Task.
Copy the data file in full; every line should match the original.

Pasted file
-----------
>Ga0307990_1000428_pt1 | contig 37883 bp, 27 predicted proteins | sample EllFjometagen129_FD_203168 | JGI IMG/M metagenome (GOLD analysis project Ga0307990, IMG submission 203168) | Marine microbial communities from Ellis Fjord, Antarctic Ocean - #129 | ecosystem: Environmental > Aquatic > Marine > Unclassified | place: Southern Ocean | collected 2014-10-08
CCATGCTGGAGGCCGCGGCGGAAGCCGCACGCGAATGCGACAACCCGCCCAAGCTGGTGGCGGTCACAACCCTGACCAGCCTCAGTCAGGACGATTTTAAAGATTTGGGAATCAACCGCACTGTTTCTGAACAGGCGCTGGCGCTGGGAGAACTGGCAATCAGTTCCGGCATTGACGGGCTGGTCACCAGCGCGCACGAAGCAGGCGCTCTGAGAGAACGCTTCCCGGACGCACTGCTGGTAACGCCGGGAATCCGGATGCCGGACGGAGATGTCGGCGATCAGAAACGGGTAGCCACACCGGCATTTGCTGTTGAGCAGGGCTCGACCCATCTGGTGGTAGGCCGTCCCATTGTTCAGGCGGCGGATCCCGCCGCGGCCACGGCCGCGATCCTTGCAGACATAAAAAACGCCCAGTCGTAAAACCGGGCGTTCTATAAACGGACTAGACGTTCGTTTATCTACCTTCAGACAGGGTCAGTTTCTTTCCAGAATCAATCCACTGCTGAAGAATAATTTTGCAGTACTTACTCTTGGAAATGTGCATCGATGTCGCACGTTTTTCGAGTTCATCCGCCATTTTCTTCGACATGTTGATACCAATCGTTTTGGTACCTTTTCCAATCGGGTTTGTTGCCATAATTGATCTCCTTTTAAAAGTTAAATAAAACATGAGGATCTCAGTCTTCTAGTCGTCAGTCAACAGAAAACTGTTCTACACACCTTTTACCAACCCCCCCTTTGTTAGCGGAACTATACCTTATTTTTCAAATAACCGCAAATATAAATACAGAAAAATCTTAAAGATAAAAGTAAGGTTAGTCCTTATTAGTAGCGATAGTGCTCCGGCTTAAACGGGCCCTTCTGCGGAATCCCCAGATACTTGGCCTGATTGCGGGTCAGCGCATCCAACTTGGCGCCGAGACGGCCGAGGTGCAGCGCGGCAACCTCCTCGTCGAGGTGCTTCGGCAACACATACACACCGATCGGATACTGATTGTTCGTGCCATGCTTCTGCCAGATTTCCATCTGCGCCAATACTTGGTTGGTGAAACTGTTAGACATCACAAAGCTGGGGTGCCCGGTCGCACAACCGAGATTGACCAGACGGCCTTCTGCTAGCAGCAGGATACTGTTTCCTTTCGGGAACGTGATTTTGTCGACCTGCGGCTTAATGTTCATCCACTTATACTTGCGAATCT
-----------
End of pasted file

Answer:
>Ga0307990_1000428_pt1 | contig 37883 bp, 27 predicted proteins | sample EllFjometagen129_FD_203168 | JGI IMG/M metagenome (GOLD analysis project Ga0307990, IMG submission 203168) | Marine microbial communities from Ellis Fjord, Antarctic Ocean - #129 | ecosystem: Environmental > Aquatic > Marine > Unclassified | place: Southern Ocean | collected 2014-10-08
CCATGCTGGAGGCCGCGGCGGAAGCCGCACGCGAATGCGACAACCCGCCCAAGCTGGTGGCGGTCACAACCCTGACCAGCCTCAGTCAGGACGATTTTAAAGATTTGGGAATCAACCGCACTGTTTCTGAACAGGCGCTGGCGCTGGGAGAACTGGCAATCAGTTCCGGCATTGACGGGCTGGTCACCAGCGCGCACGAAGCAGGCGCTCTGAGAGAACGCTTCCCGGACGCACTGCTGGTAACGCCGGGAATCCGGATGCCGGACGGAGATGTCGGCGATCAGAAACGGGTAGCCACACCGGCATTTGCTGTTGAGCAGGGCTCGACCCATCTGGTGGTAGGCCGTCCCATTGTTCAGGCGGCGGATCCCGCCGCGGCCACGGCCGCGATCCTTGCAGACATAAAAAACGCCCAGTCGTAAAACCGGGCGTTCTATAAACGGACTAGACGTTCGTTTATCTACCTTCAGACAGGGTCAGTTTCTTTCCAGAATCAATCCACTGCTGAAGAATAATTTTGCAGTACTTACTCTTGGAAATGTGCATCGATGTCGCACGTTTTTCGAGTTCATCCGCCATTTTCTTCGACATGTTGATACCAATCGTTTTGGTACCTTTTCCAATCGGGTTTGTTGCCATAATTGATCTCCTTTTAAAAGTTAAATAAAACATGAGGATCTCAGTCTTCTAGTCGTCAGTCAACAGAAAACTGTTCTACACACCTTTTACCAACCCCCCCTTTGTTAGCGGAACTATACCTTATTTTTCAAATAACCGCAAATATAAATACAGAAAAATCTTAAAGATAAAAGTAAGGTTAGTCCTTATTAGTAGCGATAGTGCTCCGGCTTAAACGGGCCCTTCTGCGGAATCCCCAGATACTTGGCCTGATTGCGGGTCAGCGCATCCAACTTGGCGCCGAGACGGCCGAGGTGCAGCGCGGCAACCTCCTCGTCGAGGTGCTTCGGCAACACATACACACCGATCGGATACTGATTGTTCGTGCCATGCTTCTGCCAGATTTCCATCTGCGCCAATACTTGGTTGGTGAAACTGTTAGACATCACAAAGCTGGGGTGCCCGGTCGCACAACCGAGATTGACCAGACGGCCTTCTGCTAGCAGCAGGATACTGTTTCCTTTCGGGAACGTGATTTTGTCGACCTGCGGCTTAATGTTCATCCACTTATACTTGCGAATCT